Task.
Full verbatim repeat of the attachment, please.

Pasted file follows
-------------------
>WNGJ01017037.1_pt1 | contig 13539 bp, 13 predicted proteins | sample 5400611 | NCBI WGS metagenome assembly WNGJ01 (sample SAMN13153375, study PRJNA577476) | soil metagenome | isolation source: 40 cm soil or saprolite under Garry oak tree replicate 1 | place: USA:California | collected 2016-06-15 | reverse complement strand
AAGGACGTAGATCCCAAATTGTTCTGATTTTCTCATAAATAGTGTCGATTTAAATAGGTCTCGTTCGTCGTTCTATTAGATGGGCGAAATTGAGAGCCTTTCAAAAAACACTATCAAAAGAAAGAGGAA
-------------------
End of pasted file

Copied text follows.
>WNGJ01017037.1_pt1 | contig 13539 bp, 13 predicted proteins | sample 5400611 | NCBI WGS metagenome assembly WNGJ01 (sample SAMN13153375, study PRJNA577476) | soil metagenome | isolation source: 40 cm soil or saprolite under Garry oak tree replicate 1 | place: USA:California | collected 2016-06-15 | reverse complement strand
AAGGACGTAGATCCCAAATTGTTCTGATTTTCTCATAAATAGTGTCGATTTAAATAGGTCTCGTTCGTCGTTCTATTAGATGGGCGAAATTGAGAGCCTTTCAAAAAACACTATCAAAAGAAAGAGGAA